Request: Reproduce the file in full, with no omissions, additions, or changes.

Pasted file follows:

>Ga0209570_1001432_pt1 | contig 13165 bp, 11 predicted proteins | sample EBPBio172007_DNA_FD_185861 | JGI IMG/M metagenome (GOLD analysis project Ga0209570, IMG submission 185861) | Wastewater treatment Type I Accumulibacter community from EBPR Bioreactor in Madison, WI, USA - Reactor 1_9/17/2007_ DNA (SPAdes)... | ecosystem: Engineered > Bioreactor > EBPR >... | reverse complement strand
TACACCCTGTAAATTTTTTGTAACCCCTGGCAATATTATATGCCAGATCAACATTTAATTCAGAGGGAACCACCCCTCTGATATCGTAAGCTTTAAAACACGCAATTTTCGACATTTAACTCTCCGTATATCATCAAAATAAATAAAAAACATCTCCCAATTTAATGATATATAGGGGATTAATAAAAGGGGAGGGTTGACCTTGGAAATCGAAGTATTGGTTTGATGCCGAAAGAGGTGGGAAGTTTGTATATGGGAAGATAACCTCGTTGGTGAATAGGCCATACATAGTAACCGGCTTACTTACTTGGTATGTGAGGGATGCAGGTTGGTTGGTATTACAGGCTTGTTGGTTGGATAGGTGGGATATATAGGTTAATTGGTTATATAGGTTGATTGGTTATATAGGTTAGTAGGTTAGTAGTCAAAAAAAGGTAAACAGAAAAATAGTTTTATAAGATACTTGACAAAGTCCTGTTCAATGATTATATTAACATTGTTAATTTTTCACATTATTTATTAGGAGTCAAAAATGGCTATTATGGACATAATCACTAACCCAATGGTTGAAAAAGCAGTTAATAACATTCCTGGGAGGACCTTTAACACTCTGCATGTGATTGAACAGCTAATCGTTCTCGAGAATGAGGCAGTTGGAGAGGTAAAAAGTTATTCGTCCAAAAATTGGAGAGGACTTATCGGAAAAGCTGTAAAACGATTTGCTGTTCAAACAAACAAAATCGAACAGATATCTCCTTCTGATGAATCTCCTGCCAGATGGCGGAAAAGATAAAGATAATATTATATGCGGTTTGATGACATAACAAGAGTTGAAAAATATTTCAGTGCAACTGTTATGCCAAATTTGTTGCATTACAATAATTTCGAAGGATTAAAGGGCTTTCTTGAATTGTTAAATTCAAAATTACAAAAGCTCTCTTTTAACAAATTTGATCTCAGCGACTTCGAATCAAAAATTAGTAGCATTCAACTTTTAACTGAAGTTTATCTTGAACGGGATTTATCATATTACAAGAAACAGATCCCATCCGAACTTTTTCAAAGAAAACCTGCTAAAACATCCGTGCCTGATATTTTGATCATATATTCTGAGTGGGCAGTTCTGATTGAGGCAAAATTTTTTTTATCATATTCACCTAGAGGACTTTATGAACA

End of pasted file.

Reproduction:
>Ga0209570_1001432_pt1 | contig 13165 bp, 11 predicted proteins | sample EBPBio172007_DNA_FD_185861 | JGI IMG/M metagenome (GOLD analysis project Ga0209570, IMG submission 185861) | Wastewater treatment Type I Accumulibacter community from EBPR Bioreactor in Madison, WI, USA - Reactor 1_9/17/2007_ DNA (SPAdes)... | ecosystem: Engineered > Bioreactor > EBPR >... | reverse complement strand
TACACCCTGTAAATTTTTTGTAACCCCTGGCAATATTATATGCCAGATCAACATTTAATTCAGAGGGAACCACCCCTCTGATATCGTAAGCTTTAAAACACGCAATTTTCGACATTTAACTCTCCGTATATCATCAAAATAAATAAAAAACATCTCCCAATTTAATGATATATAGGGGATTAATAAAAGGGGAGGGTTGACCTTGGAAATCGAAGTATTGGTTTGATGCCGAAAGAGGTGGGAAGTTTGTATATGGGAAGATAACCTCGTTGGTGAATAGGCCATACATAGTAACCGGCTTACTTACTTGGTATGTGAGGGATGCAGGTTGGTTGGTATTACAGGCTTGTTGGTTGGATAGGTGGGATATATAGGTTAATTGGTTATATAGGTTGATTGGTTATATAGGTTAGTAGGTTAGTAGTCAAAAAAAGGTAAACAGAAAAATAGTTTTATAAGATACTTGACAAAGTCCTGTTCAATGATTATATTAACATTGTTAATTTTTCACATTATTTATTAGGAGTCAAAAATGGCTATTATGGACATAATCACTAACCCAATGGTTGAAAAAGCAGTTAATAACATTCCTGGGAGGACCTTTAACACTCTGCATGTGATTGAACAGCTAATCGTTCTCGAGAATGAGGCAGTTGGAGAGGTAAAAAGTTATTCGTCCAAAAATTGGAGAGGACTTATCGGAAAAGCTGTAAAACGATTTGCTGTTCAAACAAACAAAATCGAACAGATATCTCCTTCTGATGAATCTCCTGCCAGATGGCGGAAAAGATAAAGATAATATTATATGCGGTTTGATGACATAACAAGAGTTGAAAAATATTTCAGTGCAACTGTTATGCCAAATTTGTTGCATTACAATAATTTCGAAGGATTAAAGGGCTTTCTTGAATTGTTAAATTCAAAATTACAAAAGCTCTCTTTTAACAAATTTGATCTCAGCGACTTCGAATCAAAAATTAGTAGCATTCAACTTTTAACTGAAGTTTATCTTGAACGGGATTTATCATATTACAAGAAACAGATCCCATCCGAACTTTTTCAAAGAAAACCTGCTAAAACATCCGTGCCTGATATTTTGATCATATATTCTGAGTGGGCAGTTCTGATTGAGGCAAAATTTTTTTTATCATATTCACCTAGAGGACTTTATGAACA